Did you know that residential and commercial structures account for almost three-quarters of all greenhouse gas emissions in the United States? This statistic is based on operational emissions, which are largely related to energy consumption, but when we add the matter of embodied carbon footprint, we can clearly see that the construction industry is a good place to start with regard to reducing carbon emissions.
Understanding Embodied Carbon
Embodied carbon is the term used to describe the environmental impact of structures, particularly industrial and commercial buildings. This carbon footprint measurement is a bit complicated because it calculates what happens before construction materials are fabricated. In the case of modern ceramic flooring, for example, tiles are made with specialty rock and sand harvested from the surface of the earth, and the bonding chemicals plus sealants are made with petroleum-based substances.
More than 10% of all emissions around the world come from embodied carbon. As building materials deteriorate over time, even more carbon emissions will be generated. Since we know that carbon emissions need to be reduced in order to promote overall sustainability, there needs to be a focus on the manufacturing of construction materials, and California is leading the country in this regard.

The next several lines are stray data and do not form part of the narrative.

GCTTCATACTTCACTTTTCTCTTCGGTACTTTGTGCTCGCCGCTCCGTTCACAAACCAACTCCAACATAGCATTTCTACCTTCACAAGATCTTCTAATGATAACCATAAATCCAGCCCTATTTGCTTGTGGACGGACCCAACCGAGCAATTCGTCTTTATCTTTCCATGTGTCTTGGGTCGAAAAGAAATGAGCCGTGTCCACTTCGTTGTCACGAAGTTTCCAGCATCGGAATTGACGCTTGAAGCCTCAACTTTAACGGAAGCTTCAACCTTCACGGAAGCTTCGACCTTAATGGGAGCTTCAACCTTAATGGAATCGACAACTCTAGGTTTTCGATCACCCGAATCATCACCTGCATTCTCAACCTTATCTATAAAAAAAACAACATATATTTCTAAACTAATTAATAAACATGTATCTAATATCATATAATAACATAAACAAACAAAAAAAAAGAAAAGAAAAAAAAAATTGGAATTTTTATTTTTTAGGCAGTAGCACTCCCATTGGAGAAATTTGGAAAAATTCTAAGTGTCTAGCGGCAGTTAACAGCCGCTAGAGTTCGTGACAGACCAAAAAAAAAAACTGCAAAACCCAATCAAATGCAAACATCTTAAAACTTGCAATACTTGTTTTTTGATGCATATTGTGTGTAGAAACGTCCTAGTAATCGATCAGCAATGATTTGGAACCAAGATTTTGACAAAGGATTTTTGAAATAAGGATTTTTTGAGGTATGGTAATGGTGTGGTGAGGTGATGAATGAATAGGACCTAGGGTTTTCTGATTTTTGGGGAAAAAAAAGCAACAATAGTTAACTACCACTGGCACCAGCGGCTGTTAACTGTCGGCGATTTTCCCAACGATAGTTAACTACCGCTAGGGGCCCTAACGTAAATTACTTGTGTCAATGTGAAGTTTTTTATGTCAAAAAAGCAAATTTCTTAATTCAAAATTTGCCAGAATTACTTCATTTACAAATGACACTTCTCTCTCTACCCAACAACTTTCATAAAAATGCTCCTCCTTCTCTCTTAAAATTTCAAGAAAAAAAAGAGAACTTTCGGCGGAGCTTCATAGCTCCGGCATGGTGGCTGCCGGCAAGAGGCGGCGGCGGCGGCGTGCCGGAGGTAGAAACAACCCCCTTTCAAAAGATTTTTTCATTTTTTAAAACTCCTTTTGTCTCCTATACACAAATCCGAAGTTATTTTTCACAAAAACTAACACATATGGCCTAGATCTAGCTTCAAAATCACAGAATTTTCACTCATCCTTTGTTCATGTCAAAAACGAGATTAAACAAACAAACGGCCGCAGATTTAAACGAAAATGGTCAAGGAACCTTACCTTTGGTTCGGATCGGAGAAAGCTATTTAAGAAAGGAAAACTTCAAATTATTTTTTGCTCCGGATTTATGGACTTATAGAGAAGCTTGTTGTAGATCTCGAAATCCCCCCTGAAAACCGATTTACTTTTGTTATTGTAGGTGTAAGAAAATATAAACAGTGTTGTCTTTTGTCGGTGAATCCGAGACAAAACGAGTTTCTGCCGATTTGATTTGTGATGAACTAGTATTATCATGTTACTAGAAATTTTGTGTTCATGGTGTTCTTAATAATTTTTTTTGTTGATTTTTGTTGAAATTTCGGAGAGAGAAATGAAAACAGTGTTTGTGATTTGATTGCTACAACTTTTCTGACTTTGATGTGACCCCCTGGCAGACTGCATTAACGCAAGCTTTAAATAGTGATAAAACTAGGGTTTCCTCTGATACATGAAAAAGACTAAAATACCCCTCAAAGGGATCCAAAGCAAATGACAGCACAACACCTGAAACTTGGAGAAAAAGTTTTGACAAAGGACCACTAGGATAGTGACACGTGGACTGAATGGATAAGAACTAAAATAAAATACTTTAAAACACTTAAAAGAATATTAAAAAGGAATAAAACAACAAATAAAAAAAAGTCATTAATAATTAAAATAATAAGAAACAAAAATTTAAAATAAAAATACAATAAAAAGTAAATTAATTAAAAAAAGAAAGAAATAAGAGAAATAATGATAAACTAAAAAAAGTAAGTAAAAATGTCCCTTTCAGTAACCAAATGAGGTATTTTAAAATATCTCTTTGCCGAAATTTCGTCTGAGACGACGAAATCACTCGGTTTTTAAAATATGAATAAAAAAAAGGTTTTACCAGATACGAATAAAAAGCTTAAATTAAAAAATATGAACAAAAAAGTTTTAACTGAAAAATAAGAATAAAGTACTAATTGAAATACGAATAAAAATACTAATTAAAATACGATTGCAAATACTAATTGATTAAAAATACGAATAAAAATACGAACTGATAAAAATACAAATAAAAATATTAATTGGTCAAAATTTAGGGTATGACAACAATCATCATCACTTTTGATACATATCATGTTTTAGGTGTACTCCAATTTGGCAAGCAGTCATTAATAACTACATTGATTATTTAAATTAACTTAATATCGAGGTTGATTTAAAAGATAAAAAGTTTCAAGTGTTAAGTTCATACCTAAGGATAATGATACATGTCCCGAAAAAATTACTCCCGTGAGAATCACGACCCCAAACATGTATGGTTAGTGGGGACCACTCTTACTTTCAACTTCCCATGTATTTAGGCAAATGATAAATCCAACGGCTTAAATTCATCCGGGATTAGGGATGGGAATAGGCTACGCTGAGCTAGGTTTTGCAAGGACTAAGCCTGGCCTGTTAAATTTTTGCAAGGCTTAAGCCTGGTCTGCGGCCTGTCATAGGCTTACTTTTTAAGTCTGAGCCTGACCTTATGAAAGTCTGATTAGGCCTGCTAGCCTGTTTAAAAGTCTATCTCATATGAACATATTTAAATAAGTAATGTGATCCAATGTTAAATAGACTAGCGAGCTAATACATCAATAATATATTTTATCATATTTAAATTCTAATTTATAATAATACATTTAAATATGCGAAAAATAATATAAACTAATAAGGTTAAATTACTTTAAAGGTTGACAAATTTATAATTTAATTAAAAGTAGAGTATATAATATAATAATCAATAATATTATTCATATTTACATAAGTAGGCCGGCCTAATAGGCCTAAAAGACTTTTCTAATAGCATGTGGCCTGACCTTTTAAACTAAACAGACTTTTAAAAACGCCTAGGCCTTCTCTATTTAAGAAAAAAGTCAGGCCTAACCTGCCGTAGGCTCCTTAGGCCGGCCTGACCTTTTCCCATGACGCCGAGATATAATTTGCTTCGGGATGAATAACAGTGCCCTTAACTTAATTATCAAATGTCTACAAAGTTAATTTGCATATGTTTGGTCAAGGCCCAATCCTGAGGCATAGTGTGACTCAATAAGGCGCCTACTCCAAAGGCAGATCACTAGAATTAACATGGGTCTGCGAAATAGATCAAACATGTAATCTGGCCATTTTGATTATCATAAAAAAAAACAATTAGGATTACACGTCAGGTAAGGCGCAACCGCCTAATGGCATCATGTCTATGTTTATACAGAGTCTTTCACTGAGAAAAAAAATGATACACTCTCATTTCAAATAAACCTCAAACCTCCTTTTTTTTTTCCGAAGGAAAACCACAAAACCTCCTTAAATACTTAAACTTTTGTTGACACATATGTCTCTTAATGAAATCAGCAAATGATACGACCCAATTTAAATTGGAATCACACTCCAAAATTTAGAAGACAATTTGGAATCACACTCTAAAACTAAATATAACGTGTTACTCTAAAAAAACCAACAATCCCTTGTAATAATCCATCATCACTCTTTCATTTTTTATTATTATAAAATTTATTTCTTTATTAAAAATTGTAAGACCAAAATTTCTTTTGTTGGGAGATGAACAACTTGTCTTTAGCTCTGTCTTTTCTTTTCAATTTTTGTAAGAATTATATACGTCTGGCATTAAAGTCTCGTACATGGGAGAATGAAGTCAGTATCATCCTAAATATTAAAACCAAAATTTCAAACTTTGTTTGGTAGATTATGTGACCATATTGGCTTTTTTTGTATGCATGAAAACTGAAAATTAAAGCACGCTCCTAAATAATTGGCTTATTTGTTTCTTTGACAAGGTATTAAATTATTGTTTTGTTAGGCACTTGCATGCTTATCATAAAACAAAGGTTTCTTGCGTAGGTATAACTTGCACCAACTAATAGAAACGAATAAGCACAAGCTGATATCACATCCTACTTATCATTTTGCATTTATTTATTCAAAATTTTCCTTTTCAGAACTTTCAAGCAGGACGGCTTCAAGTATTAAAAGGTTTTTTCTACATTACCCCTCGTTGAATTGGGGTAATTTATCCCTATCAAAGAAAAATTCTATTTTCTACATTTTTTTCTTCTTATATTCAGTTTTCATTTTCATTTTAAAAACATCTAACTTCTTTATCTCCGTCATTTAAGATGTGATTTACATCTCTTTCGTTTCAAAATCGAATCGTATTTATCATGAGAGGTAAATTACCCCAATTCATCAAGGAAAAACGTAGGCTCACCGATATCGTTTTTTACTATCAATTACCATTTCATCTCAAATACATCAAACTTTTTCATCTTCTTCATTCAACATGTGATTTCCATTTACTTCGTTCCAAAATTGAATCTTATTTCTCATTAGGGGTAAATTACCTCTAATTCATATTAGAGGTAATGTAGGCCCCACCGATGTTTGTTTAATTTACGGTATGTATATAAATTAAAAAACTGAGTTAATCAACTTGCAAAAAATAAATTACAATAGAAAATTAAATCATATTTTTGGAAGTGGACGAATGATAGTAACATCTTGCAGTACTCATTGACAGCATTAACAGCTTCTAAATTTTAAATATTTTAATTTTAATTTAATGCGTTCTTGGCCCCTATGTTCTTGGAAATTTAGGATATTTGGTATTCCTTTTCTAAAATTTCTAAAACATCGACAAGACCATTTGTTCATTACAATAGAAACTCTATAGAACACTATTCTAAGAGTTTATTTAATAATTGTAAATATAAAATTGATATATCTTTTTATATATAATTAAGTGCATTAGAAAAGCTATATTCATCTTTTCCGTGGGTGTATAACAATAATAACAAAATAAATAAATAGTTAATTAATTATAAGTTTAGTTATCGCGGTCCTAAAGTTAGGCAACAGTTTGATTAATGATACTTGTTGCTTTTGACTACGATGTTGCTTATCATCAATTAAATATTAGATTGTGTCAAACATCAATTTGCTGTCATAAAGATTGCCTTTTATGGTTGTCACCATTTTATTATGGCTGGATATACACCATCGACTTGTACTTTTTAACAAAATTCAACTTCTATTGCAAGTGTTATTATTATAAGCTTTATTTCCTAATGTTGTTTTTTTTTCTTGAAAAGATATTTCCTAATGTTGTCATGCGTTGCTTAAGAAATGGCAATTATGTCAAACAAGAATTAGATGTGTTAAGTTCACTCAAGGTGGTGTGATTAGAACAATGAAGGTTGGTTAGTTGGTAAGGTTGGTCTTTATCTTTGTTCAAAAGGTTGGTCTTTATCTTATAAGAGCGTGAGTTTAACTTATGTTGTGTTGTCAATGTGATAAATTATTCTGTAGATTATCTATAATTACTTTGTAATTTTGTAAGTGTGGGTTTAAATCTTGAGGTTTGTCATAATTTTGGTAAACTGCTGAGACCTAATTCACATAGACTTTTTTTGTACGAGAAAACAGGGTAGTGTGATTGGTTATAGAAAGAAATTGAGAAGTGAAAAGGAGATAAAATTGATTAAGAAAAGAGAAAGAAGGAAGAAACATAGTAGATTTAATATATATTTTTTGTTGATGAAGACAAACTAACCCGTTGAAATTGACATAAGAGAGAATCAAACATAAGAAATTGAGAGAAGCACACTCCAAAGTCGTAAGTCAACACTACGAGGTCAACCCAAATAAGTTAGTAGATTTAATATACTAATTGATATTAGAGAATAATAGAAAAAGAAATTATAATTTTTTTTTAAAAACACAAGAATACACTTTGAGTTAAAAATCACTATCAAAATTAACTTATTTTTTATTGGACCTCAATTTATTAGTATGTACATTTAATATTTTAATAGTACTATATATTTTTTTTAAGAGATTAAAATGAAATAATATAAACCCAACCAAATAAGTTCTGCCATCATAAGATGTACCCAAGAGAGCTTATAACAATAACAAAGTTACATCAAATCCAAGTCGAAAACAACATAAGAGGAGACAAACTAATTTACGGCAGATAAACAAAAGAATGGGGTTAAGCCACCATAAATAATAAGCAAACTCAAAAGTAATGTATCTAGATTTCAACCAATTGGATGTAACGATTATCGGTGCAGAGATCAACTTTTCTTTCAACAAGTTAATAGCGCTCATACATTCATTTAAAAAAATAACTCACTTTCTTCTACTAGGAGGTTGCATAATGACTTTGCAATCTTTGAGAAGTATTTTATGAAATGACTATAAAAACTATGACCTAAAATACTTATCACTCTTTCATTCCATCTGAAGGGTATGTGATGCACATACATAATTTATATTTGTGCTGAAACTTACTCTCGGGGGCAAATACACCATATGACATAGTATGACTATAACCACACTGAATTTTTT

Construction Regulations in California
Even during the coronavirus pandemic of 2020, California environmental regulators worked to establish rules to make the construction industry more eco-friendly. From now on, the state procurement office will require embodied carbon declarations on all the materials used for public construction projects. The idea is to ensure that the building materials used have low carbon footprints. One example in this regard would be quartz flooring because engineered stone is made with unused fragments of marble, granite, and other natural stone; moreover, quartz does not need chemical sealing and will last for many decades without staining, etching, and deterioration. In other words, engineered stone is more sustainable than natural stone.
It would not be unreasonable to think that this new rule, which currently affects state construction projects, will apply to commercial and residential construction in the near future. Owners of California residential and commercial properties can expect to see new material requirements being implemented over the next few years, and there is a chance that retrofitting existing structures to reduce their carbon footprint will be incentivized by means of coupons and tax deductions; this will be a situation similar to previous initiatives to purchase Energy Star appliances and low-flow toilets.